JOURNAL ARTICLE

Effects of rotation on measurement of lower limb alignment for knee osteotomy

Hideo Kawakami, Nobuhiko Sugano, Kazuo Yonenobu, Hideki Yoshikawa, Takahiro Ochi, Asaki Hattori, Naoki Suzuki
Journal of Orthopaedic Research: Official Publication of the Orthopaedic Research Society 2004, 22 (6): 1248-53
15475205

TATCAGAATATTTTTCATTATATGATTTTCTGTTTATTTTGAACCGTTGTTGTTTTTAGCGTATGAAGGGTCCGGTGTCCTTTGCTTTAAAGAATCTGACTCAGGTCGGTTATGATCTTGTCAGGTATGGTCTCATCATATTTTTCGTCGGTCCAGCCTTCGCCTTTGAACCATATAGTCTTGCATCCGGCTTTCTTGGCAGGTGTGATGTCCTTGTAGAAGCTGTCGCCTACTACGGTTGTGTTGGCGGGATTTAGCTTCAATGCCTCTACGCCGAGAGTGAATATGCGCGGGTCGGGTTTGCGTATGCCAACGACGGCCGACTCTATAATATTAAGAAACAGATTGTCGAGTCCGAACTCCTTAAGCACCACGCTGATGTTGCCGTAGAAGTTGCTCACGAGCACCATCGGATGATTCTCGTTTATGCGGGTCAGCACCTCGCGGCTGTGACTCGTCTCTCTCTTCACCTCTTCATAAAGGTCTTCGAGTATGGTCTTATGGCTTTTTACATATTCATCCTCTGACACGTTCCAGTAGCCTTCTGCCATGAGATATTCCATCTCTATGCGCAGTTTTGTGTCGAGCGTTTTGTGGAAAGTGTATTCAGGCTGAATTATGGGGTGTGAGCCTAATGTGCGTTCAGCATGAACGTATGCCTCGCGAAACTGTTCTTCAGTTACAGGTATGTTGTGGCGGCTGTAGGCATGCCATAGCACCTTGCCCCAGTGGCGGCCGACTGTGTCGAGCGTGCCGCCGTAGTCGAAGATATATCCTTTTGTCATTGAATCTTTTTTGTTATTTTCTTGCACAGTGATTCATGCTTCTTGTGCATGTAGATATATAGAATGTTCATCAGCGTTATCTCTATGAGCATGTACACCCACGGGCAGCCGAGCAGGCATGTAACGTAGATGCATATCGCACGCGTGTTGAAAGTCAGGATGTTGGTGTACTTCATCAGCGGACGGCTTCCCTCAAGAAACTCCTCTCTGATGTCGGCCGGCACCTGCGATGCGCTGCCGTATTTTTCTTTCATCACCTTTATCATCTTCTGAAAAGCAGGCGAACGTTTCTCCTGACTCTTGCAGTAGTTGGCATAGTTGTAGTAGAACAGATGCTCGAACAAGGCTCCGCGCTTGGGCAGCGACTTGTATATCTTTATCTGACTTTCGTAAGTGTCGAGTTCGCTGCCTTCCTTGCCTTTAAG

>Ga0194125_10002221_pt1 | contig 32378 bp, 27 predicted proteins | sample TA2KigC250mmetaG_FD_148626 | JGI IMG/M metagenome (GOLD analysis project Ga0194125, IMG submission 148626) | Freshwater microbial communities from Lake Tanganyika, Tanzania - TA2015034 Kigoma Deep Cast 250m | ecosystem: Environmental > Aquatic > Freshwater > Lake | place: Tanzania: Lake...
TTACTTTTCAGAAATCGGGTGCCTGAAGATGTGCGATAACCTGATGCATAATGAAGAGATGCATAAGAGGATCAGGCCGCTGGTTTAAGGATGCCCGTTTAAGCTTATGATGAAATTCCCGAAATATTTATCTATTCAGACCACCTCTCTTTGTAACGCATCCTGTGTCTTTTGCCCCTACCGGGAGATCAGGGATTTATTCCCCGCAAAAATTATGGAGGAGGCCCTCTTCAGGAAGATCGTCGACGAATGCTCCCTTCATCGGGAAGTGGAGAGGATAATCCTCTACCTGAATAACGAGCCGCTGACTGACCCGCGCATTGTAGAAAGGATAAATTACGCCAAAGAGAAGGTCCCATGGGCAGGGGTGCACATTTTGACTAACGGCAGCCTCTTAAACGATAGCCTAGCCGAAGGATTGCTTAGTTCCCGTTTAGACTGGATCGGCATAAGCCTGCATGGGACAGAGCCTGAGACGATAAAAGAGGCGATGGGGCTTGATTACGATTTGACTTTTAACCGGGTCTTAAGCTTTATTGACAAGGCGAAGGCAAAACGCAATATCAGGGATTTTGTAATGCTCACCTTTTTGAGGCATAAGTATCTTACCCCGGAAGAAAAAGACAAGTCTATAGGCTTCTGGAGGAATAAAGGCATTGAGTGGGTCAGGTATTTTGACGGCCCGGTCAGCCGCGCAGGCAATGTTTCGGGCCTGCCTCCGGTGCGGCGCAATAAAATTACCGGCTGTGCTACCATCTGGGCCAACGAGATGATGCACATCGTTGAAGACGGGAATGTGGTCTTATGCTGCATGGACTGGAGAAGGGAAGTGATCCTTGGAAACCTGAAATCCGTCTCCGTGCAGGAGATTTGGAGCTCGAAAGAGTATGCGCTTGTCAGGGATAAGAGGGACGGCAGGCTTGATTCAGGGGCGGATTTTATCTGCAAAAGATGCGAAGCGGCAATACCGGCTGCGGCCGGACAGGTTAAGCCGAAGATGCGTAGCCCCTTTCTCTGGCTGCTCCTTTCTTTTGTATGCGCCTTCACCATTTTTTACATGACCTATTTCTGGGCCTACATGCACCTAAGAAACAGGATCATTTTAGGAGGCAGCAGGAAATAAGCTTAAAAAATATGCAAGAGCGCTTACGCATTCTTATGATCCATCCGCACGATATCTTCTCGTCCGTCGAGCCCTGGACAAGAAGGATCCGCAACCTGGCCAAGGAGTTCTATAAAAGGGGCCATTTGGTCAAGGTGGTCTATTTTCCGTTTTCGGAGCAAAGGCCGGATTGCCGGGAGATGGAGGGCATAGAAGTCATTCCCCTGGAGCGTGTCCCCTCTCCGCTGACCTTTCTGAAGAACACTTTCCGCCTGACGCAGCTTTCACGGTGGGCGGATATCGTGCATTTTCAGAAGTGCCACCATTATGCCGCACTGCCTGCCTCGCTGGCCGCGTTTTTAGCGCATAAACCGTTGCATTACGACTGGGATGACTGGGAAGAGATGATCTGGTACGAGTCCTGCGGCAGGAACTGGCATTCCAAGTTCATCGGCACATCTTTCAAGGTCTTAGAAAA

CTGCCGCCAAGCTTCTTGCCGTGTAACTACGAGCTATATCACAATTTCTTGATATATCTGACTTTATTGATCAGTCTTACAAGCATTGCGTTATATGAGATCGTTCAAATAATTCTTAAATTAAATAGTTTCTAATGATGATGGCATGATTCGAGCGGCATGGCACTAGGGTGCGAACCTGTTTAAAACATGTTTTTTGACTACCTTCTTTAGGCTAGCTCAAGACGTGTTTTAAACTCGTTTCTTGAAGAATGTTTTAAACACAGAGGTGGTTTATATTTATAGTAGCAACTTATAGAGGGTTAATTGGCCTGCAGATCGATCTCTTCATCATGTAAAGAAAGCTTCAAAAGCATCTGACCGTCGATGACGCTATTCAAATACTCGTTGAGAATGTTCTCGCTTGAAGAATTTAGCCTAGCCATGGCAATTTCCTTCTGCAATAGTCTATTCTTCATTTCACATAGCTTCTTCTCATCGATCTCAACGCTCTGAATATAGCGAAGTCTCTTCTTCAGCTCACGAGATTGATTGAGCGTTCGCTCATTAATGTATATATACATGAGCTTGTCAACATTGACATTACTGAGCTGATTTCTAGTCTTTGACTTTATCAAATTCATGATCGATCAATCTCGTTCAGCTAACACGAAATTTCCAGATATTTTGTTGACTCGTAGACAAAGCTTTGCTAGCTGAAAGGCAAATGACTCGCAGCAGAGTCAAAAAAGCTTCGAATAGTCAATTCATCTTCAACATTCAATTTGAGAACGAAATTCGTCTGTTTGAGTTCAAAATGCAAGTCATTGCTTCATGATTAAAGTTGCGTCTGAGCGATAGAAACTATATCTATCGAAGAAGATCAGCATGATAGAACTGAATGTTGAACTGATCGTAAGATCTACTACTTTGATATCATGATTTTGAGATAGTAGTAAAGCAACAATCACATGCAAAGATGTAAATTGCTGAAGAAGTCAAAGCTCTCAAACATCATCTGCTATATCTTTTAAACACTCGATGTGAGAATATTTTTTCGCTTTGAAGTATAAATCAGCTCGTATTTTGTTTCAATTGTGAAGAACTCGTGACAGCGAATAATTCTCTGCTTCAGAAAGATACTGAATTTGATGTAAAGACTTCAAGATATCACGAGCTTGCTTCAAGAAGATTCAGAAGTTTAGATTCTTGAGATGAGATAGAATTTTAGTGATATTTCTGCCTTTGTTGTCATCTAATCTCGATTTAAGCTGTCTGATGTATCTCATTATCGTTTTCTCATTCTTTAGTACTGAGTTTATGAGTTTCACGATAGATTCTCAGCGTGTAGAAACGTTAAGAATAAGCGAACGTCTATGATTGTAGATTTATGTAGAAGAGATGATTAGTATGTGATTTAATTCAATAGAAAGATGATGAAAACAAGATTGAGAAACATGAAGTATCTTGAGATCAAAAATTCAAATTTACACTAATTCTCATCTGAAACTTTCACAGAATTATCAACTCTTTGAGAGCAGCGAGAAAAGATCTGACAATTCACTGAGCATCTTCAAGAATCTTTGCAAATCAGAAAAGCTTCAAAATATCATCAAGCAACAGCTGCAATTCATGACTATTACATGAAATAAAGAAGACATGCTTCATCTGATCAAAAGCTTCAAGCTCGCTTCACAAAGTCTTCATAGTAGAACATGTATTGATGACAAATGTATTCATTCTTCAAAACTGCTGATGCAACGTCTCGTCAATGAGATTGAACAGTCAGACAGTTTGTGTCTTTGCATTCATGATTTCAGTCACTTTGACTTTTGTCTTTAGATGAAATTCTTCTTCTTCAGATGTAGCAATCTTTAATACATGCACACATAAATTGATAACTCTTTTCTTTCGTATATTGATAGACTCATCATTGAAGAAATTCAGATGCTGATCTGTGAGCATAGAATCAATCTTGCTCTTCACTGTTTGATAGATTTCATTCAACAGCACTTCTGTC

The purposes of this study were to clarify the effects of rotation on two-dimensional measurement of lower limb alignment for knee osteotomy using a three-dimensional method and to determine whether this 3-D simulation method could help with planning of knee osteotomy. We developed computer software to calculate femorotibial angle (FTA) and hip-knee-ankle angle (HKA) and simulate knee osteotomy from a CT-based 3-D bone model of the lower limb. Lower limb rotation on anteroposterior long-standing radiographs was measured by superimposing the 3-D bone models. Changes in alignment with limb rotation were calculated using the software. FTA after virtual closed-wedged osteotomy was measured for a hypothetical case of a rotation error of the osteotomy plane in reattaching the proximal cutting surface to the distal cutting surface. For 31 varus knees in 20 patients with medial compartment arthritis, the mean rotation angle, relative to the epicondylar axis, with variable limb position was 7.4 +/- 3.9 degrees of internal rotation (mean +/- SD), ranging from 8 degrees of external rotation to 14 degrees of internal rotation; the mean changes in FTA and HKA were 3.5 +/- 2.2 degrees (range, 0.4-8.6) and 1.6 +/- 1.3 degrees (range, 0.2-4.9), respectively. The FTA "flexion angle" (lateral view alignment from neutral AP) and the absolute HKA "flexion angle" correlated with the change in FTA and HKA with limb rotation, respectively (FTA, R = 0.999; HKA, R = 0.993). The mean change in FTA after virtual closed-wedged osteotomy was 3.2 degrees for internal and external 10 degrees rotation errors in reattaching the osteotomy plane. Rotation may affect measurement of lower limb alignment for knee osteotomy, and 3-D methods are preferable for surgical planning.

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